John Pfaff is a professor of law at the Fordham University School of Law in New York City. His research focuses on explaining the causes of mass incarceration, especially the central role prosecutors have played in the process.
When people think about how our criminal justice system tries to avoid convicting innocent people, they probably think of the second half-hour of a “Law & Order” episode: defense attorneys making motions to thwart the prosecutor, jurors furrowing their brows as they wonder whether the state really has met the high standard of “beyond a reasonable doubt.”
But that’s not reality. In real life, once a prosecutor decides to file felony charges against a defendant, that defendant will almost certainly be convicted — and local prosecutors have a strong incentive to file, likely thanks in no small part to electoral pressures.
[Other perspectives: The presumption of innocence doesn’t apply to my child.]
A study by the Bureau of Justice Statistics looking at urban defendants in state courts found that in 2009, 66 percent of those charged with felonies were convicted, while only one percent were acquitted. The vast majority of those convicted plead guilty instead of going to trial. This means that the last real chance to avoid a wrongful conviction actually occurs at the screening stage, when the prosecutor decides whether to file charges in the first place. And screening is an important part of the process. That same BJS report found that over a third of all cases were dismissed, diverted, or deferred, with almost all of those being dismissed.
We’d like to think that the high conviction rate reflects really good screening, that prosecutors file charges only against those they know are guilty. But nearly 160 death row inmates have been exonerated since the 1970s, and the National Registry of Exonerations — which surely captures only a small fraction of wrongful convictions — runs to more than 1,600 at this point. A study in 1997 (sadly, the most recent of its kind) found that more than 65,000 inmates in state prisons that year had taken “Alford pleas,” which involve pleading guilty while maintaining innocence on the grounds that it is simply too risky to go to trial. Of course, not every Alford defendant is innocent — but then, not every innocent defendant takes an Alford plea.
Clearly, prosecutors do file charges against innocent defendants. The instances that receive media attention tend to be intentionally wrongful, those where the evidence of innocence is overwhelming but prosecutors storm ahead anyway, out of malice or blind ambition.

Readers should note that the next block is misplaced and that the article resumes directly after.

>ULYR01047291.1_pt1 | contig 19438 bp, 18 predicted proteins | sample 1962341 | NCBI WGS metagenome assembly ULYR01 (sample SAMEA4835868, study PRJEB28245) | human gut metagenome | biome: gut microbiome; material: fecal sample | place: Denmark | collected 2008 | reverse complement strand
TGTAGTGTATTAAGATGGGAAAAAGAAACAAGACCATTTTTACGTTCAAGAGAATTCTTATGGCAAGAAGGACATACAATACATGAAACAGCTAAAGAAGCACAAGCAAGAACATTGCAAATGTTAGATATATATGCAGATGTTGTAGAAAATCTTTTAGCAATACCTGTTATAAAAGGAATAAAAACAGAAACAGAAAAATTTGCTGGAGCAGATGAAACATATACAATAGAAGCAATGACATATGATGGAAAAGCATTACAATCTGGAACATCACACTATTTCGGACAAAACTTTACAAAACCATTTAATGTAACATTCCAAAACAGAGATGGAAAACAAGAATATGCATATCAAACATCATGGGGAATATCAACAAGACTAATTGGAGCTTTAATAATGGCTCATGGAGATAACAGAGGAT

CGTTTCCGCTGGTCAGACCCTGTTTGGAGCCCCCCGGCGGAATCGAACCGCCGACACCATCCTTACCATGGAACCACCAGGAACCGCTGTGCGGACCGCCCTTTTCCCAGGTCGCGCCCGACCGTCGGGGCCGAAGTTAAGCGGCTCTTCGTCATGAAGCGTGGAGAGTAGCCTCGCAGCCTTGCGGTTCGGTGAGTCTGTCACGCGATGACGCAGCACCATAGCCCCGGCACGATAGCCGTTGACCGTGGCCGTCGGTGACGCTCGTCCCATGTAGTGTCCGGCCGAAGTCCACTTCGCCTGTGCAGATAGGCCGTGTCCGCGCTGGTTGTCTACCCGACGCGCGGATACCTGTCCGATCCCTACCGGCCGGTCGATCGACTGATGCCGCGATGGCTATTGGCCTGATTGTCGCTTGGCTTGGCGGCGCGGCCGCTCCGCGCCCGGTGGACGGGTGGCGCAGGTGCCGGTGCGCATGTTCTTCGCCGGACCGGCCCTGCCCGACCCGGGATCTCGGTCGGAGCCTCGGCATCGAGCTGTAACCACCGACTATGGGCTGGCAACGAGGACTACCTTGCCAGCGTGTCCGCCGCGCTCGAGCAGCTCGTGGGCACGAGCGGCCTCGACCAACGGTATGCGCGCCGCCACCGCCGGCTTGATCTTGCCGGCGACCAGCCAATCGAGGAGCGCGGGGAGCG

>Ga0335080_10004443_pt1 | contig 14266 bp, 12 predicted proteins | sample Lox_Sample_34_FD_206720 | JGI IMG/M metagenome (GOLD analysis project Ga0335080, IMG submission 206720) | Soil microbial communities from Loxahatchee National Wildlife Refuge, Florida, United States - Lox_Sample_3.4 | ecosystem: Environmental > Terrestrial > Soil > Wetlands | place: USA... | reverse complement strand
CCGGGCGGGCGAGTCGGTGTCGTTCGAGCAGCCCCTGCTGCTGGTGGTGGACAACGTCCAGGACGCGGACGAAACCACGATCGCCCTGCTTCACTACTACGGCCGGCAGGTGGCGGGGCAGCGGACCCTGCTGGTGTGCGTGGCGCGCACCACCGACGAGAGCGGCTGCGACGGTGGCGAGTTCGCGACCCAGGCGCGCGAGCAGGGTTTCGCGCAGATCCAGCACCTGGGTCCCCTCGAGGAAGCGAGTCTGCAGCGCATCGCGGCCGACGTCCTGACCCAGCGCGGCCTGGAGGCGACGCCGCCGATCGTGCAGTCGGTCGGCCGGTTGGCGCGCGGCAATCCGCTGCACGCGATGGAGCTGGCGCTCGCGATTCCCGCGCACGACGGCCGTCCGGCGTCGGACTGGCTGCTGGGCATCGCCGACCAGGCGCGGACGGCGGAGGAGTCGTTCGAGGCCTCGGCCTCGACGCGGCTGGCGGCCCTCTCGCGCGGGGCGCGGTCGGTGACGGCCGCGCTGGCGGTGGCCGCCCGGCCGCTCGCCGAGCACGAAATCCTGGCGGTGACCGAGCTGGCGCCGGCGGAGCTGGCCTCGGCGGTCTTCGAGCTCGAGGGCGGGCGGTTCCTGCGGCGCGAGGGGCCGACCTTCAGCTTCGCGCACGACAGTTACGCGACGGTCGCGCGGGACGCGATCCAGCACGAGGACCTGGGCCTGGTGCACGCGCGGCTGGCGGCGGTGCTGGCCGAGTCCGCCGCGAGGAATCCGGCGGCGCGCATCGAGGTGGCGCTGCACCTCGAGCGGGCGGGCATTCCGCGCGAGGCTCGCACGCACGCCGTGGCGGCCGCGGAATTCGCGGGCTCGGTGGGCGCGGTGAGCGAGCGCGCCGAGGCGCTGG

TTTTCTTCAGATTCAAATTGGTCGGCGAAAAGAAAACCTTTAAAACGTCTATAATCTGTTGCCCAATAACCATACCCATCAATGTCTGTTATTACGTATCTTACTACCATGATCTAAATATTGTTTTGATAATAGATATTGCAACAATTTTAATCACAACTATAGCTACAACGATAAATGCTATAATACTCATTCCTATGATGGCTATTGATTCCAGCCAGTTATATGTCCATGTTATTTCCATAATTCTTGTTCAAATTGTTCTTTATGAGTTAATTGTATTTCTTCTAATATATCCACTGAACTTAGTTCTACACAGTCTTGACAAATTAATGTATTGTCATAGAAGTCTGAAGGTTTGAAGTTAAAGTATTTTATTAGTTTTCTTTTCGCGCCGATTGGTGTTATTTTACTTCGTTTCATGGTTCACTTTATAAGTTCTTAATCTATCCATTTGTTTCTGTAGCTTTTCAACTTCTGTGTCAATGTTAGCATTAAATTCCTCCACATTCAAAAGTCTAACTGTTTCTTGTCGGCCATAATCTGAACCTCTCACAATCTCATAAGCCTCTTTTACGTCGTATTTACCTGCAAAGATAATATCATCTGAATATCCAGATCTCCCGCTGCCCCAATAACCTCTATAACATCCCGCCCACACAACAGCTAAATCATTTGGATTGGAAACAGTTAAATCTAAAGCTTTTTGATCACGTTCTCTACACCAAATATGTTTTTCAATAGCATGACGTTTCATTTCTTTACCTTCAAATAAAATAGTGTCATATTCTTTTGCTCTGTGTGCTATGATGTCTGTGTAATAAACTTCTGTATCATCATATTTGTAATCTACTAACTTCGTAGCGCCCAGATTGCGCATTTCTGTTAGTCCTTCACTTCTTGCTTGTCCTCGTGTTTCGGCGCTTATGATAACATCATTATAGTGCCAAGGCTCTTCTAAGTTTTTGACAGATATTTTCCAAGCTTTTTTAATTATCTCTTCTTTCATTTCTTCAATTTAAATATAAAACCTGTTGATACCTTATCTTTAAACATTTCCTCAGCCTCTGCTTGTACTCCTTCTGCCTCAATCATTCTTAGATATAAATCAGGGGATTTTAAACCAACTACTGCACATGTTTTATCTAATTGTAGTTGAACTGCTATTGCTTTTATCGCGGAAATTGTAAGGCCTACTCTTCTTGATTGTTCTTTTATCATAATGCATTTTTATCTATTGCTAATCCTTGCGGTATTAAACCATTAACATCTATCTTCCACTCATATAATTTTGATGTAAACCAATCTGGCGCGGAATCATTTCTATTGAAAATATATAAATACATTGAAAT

But I bet most wrongful convictions aren’t the product of such decisions. Prosecutors generally deal with ambiguous cases. What incentives do they face, when acting in good faith, to err on the side of “safety” and file the charges vs. erring on the side of “caution” and dropping the case? Locally elected prosecutors surely do think about innocence, and not just because they don’t want a wrongful conviction scandal to derail a reelection campaign, but there aren’t many restrictions keeping them from filing charges beyond increasingly weakened trial protections and personal ethics.
Prosecution in the United States is a highly local affair. Almost all criminal cases are handled by one of the nation’s approximately 2,400 prosecutor offices, and in 46 states these prosecutors are elected in county-level elections. While prosecutors almost always win their reelection campaigns and often run unopposed, electoral victory isn’t guaranteed. Data indicate that prosecutors running for reelection win 95 percent of the time, but only 69 percent of the time when facing opposition (although that rate rises to almost 80% in larger districts). And several people have reminded me that prosecutors are political creatures, and thus they are sensitive to electoral pressures even when victory seems assured.
So who applies this pressure?
Only a small group: Not very many people vote in these elections. In 2013, for example, a bitterly contested primary battle in Kings County, N.Y., resulted in barely 20 percent voter turnout. And in the 2012 general election in Cuyahoga County, Ohio, 34 percent of those who voted simply skipped voting for prosecutor altogether, despite being in the polling booth already.
Moreover, those who do vote tend to be wealthier, whiter and more suburban, while those who are prosecuted are disproportionately poor, minority and urban. Most cities, for example, are parts of bigger counties that include rings of wealthier suburbs. And these suburbs, as legal scholar William Stuntz has pointed out, tend to wield disproportionate power when it comes to prosecutor elections, even though crime is concentrated in the cities.
Thus the costs of wrongful convictions are disproportionately borne by the group with less political power, or at least a weaker political voice. (Urban minorities are also the biggest beneficiaries of effective crime-fighting by prosecutors, which makes their reduced political voice all the more troubling.)
I’m not saying that this leads prosecutors to willfully go after disproportionately minority urban defendants, innocence be damned (although it certainly helps explain why, say, the current response to rising opioid abuse by whites has been more public-health oriented than the response was to crack cocaine). But it surely means that when deciding whether to file charges in an uncertain case, prosecutors will be more likely to focus on “safety” over “error” — to file rather than dismiss — since the suburban voters want to be safe, but it isn’t their families who bear the costs of error.
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